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Google plans to use regular Linux kernel for Android

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Preparing the Android kernel

Google plans to change the process of preparing the Linux kernel for Android. Currently, before the kernel is ready for use on the target Android device, a number of actions are performed on it.

The circuit looks something like this:
LTS Kernel Linux → Android Common Kernel → Vendor Kernel → OEM/Device Kernel

First, Google creates a fork of the regular LTS Linux kernel, then a lot of patches that are specific to Android phones are applied to it. Thus, the core is obtained – Android Common. Then chip makers like Qualcomm, Samsung or MediaTek fork Android Common and form the Vendor Kernel for their chips. Then the OEM / Device Kernel is formed from the Vendor Kernel for hardware support for a specific device.

Thus, before the initial kernel reaches the final state, you have to go a long way in applying patches and other preparatory actions. This process can be delayed for a long time, you have to solve a lot of problems, catch errors, and conduct testing cycles.

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New model

Google has made the decision to “close the gap” between the original Linux kernel and the final Android kernel. Their goal is to form a core that can be handed over to chip makers right away. To do this, Google developers are going to make some of the changes required for Android into the main Linux kernel, and then form the Generic Kernel Image, which will consist of the main kernel and a number of additional modules.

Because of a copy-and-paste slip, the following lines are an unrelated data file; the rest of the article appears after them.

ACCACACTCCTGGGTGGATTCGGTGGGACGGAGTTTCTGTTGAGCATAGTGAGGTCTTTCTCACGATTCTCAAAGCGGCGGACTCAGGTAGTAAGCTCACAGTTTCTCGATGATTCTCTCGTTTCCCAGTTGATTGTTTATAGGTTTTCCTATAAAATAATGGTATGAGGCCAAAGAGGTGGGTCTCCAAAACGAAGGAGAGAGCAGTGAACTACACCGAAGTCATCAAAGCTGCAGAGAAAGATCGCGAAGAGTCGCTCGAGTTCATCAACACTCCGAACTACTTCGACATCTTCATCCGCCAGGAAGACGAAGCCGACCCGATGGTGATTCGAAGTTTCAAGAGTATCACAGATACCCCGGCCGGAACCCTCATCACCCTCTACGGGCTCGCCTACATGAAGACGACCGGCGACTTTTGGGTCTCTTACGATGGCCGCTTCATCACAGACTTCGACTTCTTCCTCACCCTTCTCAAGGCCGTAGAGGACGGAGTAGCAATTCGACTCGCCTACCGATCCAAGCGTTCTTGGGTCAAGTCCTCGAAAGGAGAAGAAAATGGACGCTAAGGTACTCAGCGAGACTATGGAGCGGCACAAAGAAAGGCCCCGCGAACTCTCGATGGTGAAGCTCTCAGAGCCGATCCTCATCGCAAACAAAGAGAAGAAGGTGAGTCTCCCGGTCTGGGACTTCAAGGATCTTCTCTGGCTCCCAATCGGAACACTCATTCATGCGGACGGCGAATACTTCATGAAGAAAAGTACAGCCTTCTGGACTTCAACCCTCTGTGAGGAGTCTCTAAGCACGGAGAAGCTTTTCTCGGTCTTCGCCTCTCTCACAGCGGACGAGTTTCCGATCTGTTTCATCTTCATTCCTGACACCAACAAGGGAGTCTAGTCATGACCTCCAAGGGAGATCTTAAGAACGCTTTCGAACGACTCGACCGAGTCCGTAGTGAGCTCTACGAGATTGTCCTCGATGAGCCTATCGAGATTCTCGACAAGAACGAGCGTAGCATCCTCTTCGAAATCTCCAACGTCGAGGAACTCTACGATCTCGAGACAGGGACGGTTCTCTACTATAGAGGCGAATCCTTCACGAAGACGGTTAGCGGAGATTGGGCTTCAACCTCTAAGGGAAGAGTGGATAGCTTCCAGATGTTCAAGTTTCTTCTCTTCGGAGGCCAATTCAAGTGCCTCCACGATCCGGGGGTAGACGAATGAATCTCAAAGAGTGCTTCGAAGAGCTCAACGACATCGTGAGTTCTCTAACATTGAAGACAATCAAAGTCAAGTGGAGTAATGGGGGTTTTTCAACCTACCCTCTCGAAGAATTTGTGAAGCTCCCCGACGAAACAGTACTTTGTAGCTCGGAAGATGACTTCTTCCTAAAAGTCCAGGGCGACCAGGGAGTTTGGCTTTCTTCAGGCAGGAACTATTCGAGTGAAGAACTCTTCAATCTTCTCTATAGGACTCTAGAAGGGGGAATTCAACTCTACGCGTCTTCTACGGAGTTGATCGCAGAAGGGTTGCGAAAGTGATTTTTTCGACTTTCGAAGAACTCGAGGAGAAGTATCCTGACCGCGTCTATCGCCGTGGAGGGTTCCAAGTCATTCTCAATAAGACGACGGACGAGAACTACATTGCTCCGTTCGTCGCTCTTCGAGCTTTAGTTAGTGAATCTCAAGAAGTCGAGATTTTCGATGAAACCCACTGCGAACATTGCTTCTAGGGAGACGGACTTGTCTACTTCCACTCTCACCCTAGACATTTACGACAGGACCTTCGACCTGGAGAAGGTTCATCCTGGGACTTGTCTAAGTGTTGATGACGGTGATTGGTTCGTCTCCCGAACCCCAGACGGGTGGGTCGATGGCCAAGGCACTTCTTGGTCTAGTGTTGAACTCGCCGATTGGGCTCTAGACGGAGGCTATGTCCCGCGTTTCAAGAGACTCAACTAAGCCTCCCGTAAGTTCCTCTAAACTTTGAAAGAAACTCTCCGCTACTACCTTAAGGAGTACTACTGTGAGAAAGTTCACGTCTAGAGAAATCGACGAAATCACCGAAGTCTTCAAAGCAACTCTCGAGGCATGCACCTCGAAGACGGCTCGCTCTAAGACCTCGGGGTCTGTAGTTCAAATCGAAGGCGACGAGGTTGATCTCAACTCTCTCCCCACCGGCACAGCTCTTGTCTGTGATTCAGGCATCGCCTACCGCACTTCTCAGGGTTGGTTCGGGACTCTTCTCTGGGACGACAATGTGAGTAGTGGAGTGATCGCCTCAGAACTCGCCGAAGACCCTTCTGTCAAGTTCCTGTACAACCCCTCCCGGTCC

The plan is to move all hardware-specific code from a common kernel into modules that hardware manufacturers will add. For this, a software interface will be prepared. The Linux kernel will contain appropriate calls (hooks), which will allow hardware manufacturers to add specific code without affecting the main kernel branch.

Advantages

The current multi-stage scheme requires a lot of labor to prepare the final kernel, and does not allow for prompt updates. For example, many Android smartphones and tablets use older kernels and never update them.

The new kernel provisioning model will enable hardware vendors to receive and apply kernel updates, including vulnerability fixes, much faster.

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